My relaxed manner apparently surprised Mr. Crook. At some point after answering many questions, he says to me, “Your license is on the line, you know.” “Yeah, I know,” I reply. He looked at me still a bit puzzled and then continued asking more technical questions all of which I answered correctly. The FAA was apparently concerned about my ability to hold an altitude in a steep turn and my ability to avoid stalls. The two 180 degree, slow flight, “steep” turns – one to the left and then one back to the right – while holding altitude in a lethargic 152 were masterful. We executed no stalls. Intentional or otherwise. Mr. Crook appeared well satisfied with my performance and we headed back to Adam Field after about 10 minutes of air work.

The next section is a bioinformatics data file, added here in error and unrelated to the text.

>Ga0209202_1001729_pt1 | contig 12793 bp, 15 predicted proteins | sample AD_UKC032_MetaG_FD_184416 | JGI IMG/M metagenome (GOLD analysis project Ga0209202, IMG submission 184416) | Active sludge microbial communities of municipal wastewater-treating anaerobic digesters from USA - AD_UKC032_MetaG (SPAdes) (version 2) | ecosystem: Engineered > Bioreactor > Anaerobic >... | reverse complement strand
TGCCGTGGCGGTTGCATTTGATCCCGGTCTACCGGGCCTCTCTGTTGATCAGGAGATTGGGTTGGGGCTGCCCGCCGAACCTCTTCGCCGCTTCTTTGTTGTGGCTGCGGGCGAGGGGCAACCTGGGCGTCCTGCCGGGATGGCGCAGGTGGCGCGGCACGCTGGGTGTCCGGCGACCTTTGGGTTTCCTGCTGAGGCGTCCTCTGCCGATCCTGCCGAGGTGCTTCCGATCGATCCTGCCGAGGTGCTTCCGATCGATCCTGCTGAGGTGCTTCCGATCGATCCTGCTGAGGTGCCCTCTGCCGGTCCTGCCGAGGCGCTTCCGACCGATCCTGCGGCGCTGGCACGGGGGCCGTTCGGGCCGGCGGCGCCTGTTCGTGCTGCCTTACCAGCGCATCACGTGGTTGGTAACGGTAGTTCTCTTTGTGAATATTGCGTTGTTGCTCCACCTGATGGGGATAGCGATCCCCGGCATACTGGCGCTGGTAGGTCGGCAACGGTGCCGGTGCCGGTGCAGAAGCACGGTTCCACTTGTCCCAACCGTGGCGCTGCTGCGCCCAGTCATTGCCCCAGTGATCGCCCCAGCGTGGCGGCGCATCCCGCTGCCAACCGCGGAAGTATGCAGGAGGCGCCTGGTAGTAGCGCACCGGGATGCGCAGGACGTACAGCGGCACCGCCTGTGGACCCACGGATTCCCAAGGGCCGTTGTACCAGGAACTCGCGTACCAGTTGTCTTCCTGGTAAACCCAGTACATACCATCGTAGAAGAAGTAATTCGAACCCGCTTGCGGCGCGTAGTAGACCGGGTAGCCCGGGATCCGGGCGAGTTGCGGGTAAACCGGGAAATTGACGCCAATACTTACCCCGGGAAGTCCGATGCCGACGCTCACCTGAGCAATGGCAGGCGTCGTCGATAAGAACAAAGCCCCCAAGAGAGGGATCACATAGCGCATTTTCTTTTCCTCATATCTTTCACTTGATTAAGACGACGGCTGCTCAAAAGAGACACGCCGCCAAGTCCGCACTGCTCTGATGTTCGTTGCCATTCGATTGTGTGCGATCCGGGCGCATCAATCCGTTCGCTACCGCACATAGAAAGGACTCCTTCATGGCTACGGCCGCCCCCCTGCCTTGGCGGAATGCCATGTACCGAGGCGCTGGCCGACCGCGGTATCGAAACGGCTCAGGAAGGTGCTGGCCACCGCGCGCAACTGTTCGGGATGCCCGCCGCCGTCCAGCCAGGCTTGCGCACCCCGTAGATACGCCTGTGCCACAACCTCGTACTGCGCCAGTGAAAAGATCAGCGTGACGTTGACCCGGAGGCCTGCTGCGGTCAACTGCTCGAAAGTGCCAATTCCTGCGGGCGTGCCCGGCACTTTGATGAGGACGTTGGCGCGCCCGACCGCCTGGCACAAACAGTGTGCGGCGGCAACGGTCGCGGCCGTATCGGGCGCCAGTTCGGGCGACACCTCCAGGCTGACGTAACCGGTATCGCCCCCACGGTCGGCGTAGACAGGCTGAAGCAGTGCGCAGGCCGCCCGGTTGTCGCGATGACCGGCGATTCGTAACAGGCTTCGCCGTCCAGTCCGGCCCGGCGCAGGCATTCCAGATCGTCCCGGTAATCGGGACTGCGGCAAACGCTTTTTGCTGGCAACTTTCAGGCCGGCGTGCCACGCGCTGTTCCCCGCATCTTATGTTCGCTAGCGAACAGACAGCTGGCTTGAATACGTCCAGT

After the check ride, Mr. Crook, who I must admit appeared to be a rather reasonable and solid citizen – surprise, surprise – was actually apologetic for putting me through the whole ordeal and stated, “There’s nothing wrong with your flying.” On that happy note, so ended the FAA’s interest in the accident. NOTE: Crop-dusters have a well deserved reputation for being some of the best stick and rudder pilots around. The explanation is simple. They have to be if they’re to survive year after year “dusting.”
It turned out the emergency dump door did open and the fertilizer was dumping all the way to the bayou. It’s a rather slow process with dry fertilizer, however. I still had perhaps 600 lbs of fertilizer on board when I flew into the trees but the plane still wouldn’t climb even being 1200 lbs or so lighter. At this total weight with the prevailing weather conditions, this plane would (and should) get up and scoot in a very solid fashion at working power, let alone at takeoff power.